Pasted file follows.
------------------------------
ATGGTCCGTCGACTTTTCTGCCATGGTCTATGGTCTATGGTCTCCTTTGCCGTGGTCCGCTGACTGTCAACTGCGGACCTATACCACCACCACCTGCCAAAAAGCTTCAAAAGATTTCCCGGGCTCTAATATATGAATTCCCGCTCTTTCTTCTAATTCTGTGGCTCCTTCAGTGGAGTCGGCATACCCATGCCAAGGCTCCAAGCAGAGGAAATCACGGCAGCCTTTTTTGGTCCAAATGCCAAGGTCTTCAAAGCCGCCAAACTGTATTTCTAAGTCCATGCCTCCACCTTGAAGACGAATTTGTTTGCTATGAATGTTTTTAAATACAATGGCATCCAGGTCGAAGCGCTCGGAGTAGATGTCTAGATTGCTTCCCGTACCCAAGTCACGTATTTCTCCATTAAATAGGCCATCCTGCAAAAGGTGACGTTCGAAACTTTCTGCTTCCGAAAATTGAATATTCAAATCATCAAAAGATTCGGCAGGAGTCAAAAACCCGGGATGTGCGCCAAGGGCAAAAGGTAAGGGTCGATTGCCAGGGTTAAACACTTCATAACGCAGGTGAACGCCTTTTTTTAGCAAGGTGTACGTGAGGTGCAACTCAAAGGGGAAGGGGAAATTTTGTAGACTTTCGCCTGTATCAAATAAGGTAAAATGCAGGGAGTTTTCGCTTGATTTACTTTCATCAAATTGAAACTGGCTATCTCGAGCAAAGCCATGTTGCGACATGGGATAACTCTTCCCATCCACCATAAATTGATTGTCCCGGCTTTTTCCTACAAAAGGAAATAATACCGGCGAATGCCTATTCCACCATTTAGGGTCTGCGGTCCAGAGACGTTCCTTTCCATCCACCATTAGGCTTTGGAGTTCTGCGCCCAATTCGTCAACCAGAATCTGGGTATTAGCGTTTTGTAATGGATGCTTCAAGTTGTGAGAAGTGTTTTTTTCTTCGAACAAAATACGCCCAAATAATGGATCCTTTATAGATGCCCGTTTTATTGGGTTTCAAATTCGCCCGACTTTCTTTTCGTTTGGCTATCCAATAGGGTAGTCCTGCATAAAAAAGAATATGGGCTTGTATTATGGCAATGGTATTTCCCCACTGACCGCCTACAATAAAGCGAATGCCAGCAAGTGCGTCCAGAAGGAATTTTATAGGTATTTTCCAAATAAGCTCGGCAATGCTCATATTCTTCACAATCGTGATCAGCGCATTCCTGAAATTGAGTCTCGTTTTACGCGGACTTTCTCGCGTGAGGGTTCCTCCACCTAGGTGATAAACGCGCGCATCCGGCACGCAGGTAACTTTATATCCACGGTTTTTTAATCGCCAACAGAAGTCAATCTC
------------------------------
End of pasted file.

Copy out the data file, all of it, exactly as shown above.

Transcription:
ATGGTCCGTCGACTTTTCTGCCATGGTCTATGGTCTATGGTCTCCTTTGCCGTGGTCCGCTGACTGTCAACTGCGGACCTATACCACCACCACCTGCCAAAAAGCTTCAAAAGATTTCCCGGGCTCTAATATATGAATTCCCGCTCTTTCTTCTAATTCTGTGGCTCCTTCAGTGGAGTCGGCATACCCATGCCAAGGCTCCAAGCAGAGGAAATCACGGCAGCCTTTTTTGGTCCAAATGCCAAGGTCTTCAAAGCCGCCAAACTGTATTTCTAAGTCCATGCCTCCACCTTGAAGACGAATTTGTTTGCTATGAATGTTTTTAAATACAATGGCATCCAGGTCGAAGCGCTCGGAGTAGATGTCTAGATTGCTTCCCGTACCCAAGTCACGTATTTCTCCATTAAATAGGCCATCCTGCAAAAGGTGACGTTCGAAACTTTCTGCTTCCGAAAATTGAATATTCAAATCATCAAAAGATTCGGCAGGAGTCAAAAACCCGGGATGTGCGCCAAGGGCAAAAGGTAAGGGTCGATTGCCAGGGTTAAACACTTCATAACGCAGGTGAACGCCTTTTTTTAGCAAGGTGTACGTGAGGTGCAACTCAAAGGGGAAGGGGAAATTTTGTAGACTTTCGCCTGTATCAAATAAGGTAAAATGCAGGGAGTTTTCGCTTGATTTACTTTCATCAAATTGAAACTGGCTATCTCGAGCAAAGCCATGTTGCGACATGGGATAACTCTTCCCATCCACCATAAATTGATTGTCCCGGCTTTTTCCTACAAAAGGAAATAATACCGGCGAATGCCTATTCCACCATTTAGGGTCTGCGGTCCAGAGACGTTCCTTTCCATCCACCATTAGGCTTTGGAGTTCTGCGCCCAATTCGTCAACCAGAATCTGGGTATTAGCGTTTTGTAATGGATGCTTCAAGTTGTGAGAAGTGTTTTTTTCTTCGAACAAAATACGCCCAAATAATGGATCCTTTATAGATGCCCGTTTTATTGGGTTTCAAATTCGCCCGACTTTCTTTTCGTTTGGCTATCCAATAGGGTAGTCCTGCATAAAAAAGAATATGGGCTTGTATTATGGCAATGGTATTTCCCCACTGACCGCCTACAATAAAGCGAATGCCAGCAAGTGCGTCCAGAAGGAATTTTATAGGTATTTTCCAAATAAGCTCGGCAATGCTCATATTCTTCACAATCGTGATCAGCGCATTCCTGAAATTGAGTCTCGTTTTACGCGGACTTTCTCGCGTGAGGGTTCCTCCACCTAGGTGATAAACGCGCGCATCCGGCACGCAGGTAACTTTATATCCACGGTTTTTTAATCGCCAACAGAAGTCAATCTC